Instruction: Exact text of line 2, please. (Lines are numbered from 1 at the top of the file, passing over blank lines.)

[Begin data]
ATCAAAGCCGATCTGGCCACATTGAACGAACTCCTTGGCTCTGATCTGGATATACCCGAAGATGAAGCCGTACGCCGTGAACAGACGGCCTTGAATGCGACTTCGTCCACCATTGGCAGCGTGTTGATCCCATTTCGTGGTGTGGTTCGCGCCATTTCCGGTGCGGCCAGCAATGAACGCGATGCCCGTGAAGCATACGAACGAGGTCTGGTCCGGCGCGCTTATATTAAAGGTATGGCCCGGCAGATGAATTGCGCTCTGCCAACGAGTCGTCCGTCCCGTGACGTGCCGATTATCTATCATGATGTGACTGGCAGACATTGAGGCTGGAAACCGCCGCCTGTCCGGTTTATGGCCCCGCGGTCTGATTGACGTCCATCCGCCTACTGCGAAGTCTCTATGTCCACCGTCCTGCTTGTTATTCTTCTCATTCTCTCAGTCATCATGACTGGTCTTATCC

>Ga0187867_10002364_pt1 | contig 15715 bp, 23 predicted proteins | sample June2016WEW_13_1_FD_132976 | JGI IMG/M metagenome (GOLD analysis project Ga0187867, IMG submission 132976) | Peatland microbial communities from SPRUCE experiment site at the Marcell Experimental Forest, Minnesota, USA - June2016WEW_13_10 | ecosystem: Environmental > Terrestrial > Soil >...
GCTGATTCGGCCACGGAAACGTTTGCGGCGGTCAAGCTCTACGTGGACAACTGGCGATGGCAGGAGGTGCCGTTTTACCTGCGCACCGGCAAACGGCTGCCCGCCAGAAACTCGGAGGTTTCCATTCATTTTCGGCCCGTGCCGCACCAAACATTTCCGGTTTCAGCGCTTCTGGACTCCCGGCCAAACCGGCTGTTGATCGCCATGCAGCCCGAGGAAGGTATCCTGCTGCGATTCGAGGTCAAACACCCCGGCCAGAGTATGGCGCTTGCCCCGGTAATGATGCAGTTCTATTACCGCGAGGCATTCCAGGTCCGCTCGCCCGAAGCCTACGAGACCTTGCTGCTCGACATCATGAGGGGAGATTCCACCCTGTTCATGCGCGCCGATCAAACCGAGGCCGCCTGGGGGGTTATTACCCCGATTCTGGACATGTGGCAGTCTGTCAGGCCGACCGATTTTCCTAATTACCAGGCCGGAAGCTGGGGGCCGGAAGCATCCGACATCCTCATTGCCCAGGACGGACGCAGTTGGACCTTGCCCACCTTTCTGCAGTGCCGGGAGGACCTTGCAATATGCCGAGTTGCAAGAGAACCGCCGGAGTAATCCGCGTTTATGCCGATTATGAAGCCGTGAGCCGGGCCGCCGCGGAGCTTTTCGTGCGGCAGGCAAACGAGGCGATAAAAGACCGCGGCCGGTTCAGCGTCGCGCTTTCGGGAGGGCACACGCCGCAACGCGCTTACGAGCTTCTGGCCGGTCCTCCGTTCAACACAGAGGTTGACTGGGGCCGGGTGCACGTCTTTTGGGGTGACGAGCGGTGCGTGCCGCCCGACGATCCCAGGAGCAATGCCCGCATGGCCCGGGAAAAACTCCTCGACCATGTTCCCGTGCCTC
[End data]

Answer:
>Ga0187867_10002364_pt1 | contig 15715 bp, 23 predicted proteins | sample June2016WEW_13_1_FD_132976 | JGI IMG/M metagenome (GOLD analysis project Ga0187867, IMG submission 132976) | Peatland microbial communities from SPRUCE experiment site at the Marcell Experimental Forest, Minnesota, USA - June2016WEW_13_10 | ecosystem: Environmental > Terrestrial > Soil >...